(PEERtrainer Note: This is a segement of a recent Q&A session that was conducted for the PEERtrainer Hormone Reset Program. We are sharing the answer to this very important question, because it is connected to EVERYTHING that we are doing with our content, programs and focus. All of this helps us in our mission to help people feel fit, energetic and fully alive!)
Dr. Sara Gottfried: I want to say a couple of things here at the beginning about hair loss because I imagine some of you might be women in your 20s or 30s and perhaps this doesn't even effect you.
But the truth is that hair loss is a really important message from your body. It becomes crucially important, especially after you have a baby, when you start to lose hair a result of that or if you have one of the root causes that I'm going to go through.
This is definitely a really important issue. It's got a big emotional charge behind it, which is why I really take it seriously. I also feel like this is one of those places where conventional medicine unfortunately just falls down on the job.
I can tell you from seeing several doctors for my own hair loss, when I was in my 30s and early 40s, they basically said, "Eat more red meat and use Rogaine," which I did not find at all to be satisfying.
That's what got me motivated to learn more about hair loss. Can you imagine, Jackie?
Jackie Wicks: No. That's shocking, actually. Yes.
Dr. Sara: It's worthwhile for us to go through a few of the root causes. I actually want to mention some of what is in these questions, because I really feel like a lot of you who are listening will resonate with some of this.
The first question was a woman who said, "Starting about three months ago, I had hair loss with burning and an itchy scalp." She also says that the burning is elsewhere. It's on her ears, neck, and shoulders. She described a few other things, including difficulty with weight loss, trouble sleeping. She had her thyroid checked, was told it was OK. Her gynecologist checked some other hormones, including something called FSH, follicle-stimulating hormone. The details on that aren't that important, but it basically tells you how close you are to menopause, and the gynecologist told her it was fine.
But here's the part where I really want you to listen in. She says, "I am in tears about my hair. I never knew how much it meant until I started losing it. Please help. I am not lazy. I am not crazy. I am not having problems in my relationship. I am not depressed. I don't smoke. I don't drink.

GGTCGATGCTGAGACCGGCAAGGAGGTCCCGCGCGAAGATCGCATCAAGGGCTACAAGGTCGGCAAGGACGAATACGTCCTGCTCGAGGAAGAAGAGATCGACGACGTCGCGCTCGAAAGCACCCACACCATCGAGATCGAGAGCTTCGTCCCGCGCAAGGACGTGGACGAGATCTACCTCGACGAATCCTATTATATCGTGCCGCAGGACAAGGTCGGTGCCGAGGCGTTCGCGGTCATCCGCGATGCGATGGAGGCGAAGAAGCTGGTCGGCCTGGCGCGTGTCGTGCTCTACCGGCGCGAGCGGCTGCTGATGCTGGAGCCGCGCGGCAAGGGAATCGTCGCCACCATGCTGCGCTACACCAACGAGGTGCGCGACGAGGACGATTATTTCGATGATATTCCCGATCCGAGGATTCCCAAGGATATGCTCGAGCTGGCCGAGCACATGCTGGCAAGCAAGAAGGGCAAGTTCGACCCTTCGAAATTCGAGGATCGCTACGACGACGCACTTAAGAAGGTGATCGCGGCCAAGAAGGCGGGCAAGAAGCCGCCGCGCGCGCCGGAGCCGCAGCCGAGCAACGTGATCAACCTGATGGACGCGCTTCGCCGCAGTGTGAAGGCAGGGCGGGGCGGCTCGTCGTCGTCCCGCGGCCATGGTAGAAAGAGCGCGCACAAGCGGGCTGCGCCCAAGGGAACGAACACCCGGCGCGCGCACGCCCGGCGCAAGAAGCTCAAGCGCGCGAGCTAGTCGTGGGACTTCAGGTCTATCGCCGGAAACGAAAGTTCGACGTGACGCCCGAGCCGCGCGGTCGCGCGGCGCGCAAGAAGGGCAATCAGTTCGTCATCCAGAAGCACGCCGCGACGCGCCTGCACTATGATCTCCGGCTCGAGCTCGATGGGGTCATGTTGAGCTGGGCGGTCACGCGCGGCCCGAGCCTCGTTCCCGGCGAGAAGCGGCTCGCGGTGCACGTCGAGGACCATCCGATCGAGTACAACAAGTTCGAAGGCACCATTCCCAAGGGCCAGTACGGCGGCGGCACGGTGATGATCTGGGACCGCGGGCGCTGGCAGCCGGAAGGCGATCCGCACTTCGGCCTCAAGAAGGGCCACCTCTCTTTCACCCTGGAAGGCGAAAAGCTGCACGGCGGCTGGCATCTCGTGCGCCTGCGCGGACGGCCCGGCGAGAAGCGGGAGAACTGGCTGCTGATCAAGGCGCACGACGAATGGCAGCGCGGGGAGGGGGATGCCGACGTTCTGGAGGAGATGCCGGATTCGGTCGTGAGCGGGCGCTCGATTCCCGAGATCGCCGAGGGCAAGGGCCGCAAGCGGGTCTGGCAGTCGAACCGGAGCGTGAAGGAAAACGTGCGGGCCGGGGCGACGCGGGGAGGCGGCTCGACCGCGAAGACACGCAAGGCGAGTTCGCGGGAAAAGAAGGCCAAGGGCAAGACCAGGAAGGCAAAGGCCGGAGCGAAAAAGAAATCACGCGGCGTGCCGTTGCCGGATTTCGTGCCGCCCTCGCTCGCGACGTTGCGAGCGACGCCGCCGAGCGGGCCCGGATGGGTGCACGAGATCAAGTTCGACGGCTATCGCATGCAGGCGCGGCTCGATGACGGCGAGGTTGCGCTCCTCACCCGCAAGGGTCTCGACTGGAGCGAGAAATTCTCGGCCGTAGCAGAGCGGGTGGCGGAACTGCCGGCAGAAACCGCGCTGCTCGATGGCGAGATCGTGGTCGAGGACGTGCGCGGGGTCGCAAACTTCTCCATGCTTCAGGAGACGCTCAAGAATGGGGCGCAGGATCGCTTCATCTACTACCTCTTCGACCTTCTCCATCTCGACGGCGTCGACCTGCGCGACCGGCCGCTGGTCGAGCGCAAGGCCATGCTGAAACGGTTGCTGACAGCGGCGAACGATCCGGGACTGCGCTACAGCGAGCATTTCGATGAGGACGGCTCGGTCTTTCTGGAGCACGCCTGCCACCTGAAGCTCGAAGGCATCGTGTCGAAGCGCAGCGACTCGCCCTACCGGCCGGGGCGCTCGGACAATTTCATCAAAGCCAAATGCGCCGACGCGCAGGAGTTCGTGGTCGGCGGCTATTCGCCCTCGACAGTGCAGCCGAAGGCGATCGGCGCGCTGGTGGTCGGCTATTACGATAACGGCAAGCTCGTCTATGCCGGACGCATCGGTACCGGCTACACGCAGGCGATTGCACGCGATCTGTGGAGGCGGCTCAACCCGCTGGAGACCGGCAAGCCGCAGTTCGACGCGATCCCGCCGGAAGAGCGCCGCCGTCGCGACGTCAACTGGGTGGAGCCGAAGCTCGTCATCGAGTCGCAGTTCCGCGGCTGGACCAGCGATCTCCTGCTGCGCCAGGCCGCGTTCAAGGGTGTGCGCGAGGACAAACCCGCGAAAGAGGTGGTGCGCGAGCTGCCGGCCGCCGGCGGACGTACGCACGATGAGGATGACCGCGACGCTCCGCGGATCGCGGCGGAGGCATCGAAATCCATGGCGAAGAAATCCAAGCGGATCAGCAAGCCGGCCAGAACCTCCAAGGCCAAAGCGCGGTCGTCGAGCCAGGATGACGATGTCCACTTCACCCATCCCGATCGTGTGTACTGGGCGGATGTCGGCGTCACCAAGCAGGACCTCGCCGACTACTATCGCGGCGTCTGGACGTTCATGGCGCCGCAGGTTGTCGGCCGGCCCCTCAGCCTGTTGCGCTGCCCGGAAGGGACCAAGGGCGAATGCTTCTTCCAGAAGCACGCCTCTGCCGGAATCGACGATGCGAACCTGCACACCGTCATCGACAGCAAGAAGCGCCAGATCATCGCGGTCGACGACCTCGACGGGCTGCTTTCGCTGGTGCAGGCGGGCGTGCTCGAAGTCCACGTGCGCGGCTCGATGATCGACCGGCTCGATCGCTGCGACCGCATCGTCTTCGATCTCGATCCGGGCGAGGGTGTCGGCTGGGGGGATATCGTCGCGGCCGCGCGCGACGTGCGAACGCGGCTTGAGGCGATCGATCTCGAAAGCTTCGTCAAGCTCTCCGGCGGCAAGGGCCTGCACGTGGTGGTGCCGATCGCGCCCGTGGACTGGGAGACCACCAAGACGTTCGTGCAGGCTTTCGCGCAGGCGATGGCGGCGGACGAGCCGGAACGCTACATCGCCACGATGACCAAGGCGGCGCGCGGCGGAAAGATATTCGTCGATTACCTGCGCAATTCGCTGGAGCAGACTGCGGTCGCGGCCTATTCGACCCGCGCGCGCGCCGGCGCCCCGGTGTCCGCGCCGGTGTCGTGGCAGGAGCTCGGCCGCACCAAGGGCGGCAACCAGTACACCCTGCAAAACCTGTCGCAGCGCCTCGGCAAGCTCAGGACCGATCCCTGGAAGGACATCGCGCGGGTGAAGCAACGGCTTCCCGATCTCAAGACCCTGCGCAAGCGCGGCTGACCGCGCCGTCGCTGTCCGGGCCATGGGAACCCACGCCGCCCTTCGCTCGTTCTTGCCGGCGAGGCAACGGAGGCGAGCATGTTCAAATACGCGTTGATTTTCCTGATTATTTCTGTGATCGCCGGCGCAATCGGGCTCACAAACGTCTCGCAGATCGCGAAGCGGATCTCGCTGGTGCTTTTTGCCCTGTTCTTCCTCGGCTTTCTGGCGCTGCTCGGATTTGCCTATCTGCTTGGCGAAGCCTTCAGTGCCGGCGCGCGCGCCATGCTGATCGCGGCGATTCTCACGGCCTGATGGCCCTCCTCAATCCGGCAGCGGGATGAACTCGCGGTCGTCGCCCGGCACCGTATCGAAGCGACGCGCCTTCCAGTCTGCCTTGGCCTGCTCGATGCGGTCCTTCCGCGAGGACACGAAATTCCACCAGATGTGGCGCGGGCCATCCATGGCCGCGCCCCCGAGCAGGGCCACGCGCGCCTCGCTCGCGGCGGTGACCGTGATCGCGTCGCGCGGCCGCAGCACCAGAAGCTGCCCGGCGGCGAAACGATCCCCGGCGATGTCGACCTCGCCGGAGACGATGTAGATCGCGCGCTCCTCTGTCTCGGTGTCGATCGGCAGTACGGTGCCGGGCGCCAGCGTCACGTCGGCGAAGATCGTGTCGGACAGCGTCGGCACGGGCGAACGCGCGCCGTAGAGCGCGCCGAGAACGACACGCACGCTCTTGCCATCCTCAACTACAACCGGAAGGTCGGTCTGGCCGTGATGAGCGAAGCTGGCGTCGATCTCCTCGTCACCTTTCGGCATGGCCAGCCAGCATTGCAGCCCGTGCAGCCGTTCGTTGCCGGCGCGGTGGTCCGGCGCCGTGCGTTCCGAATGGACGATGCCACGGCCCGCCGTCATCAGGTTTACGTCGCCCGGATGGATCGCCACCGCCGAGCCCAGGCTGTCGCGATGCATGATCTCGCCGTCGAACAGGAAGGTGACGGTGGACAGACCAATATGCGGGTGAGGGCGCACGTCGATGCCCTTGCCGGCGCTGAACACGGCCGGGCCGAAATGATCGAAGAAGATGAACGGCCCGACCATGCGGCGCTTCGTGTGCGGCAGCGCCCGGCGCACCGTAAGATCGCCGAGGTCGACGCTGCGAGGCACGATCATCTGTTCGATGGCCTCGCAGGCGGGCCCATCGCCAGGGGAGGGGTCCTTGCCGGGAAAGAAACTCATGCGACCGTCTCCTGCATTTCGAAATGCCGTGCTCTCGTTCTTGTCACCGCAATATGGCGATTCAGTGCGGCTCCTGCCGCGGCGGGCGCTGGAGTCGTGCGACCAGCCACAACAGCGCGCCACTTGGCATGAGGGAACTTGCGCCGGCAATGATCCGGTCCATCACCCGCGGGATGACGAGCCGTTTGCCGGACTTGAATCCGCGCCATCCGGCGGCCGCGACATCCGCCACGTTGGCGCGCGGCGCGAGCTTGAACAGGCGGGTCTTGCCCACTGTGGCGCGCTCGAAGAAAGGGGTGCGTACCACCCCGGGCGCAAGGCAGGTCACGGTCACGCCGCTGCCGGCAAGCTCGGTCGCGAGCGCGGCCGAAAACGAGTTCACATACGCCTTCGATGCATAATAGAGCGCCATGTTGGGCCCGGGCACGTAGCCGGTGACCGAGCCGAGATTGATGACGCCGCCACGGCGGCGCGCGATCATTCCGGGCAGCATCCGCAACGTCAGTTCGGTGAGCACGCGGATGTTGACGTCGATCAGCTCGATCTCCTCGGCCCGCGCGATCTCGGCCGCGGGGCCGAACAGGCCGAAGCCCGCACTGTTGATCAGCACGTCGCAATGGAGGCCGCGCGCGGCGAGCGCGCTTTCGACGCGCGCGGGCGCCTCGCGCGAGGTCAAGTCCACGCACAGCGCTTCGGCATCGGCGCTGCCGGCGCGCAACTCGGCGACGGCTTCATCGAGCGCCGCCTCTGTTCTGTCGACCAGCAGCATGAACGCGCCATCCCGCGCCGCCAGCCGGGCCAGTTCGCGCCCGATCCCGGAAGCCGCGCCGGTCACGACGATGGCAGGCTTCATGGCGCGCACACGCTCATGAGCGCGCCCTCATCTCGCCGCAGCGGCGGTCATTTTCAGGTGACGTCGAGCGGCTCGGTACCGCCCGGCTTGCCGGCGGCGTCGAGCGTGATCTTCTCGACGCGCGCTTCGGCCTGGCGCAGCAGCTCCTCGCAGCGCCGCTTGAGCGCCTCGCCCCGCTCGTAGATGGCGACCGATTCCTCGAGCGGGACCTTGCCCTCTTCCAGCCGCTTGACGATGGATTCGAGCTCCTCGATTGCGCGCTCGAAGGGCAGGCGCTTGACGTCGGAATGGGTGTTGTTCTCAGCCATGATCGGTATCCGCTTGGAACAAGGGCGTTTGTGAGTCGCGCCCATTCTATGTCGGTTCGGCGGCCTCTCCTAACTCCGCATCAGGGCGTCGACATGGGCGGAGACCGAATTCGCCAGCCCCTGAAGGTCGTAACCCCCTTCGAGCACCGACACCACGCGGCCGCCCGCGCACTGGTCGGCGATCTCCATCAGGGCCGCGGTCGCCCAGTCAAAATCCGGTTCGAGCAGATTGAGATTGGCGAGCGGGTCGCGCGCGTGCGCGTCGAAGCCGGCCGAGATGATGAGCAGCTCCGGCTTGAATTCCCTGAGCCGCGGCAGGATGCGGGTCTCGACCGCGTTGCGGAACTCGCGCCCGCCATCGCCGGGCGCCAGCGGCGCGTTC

I don't drink too much alcohol. I don't eat junk food. My life and my job are not stressful. I have plenty of me-time. I travel. I have hobbies. I have a great guy. I exercise regularly and eat tons of vegetables. What is wrong?"
When I read this, it just stopped me in my tracks, because this woman is really suffering. It's not like she is not resourceful. She has gone to not one but two physicians about this, and she's not getting the help that she needs. So let's get her some help.
Here is a list of some of the root causes related to hair loss. I'm going to hit the highlights, and as I said before, you could spend hours on this. In fact, Jackie, we should actually do a course related to hair loss. What do you think? There are so many women who struggle with this.Jackie Wicks: After you told me, you mentioned the statistic of after 50, or something like that, 50 percent. We were talking the other day, and you said 50 percent of people over age of 50 have a hair loss problem. Was that the statistic, or am I...
Dr. Sara: You're absolutely right. 30 percent of women in their 30's have significant hair loss, and 50 percent of women starting in their 50's. This affects a huge number of women, and it's the silent epidemic where women are trying to get help and they're basically being offered Rogaine.
Jackie: And meat.
Dr. Sara: Yeah, eat some more grass-fed, red meat. So let's up-level the prescription here. What would be helpful is just to share with you the way about the root causes. This isn't an exhaustive list. I'm going to give you a simplified version of it. Some of you might be saying, "Thank goodness."
The idea here here is that I want to go with, how does the 80-20 rule apply here? How do you really figure out the most common reasons why you have increased hair loss, and really address those first, so that you can be efficient about taking care of this. The number one root cause I see is related to the red meat.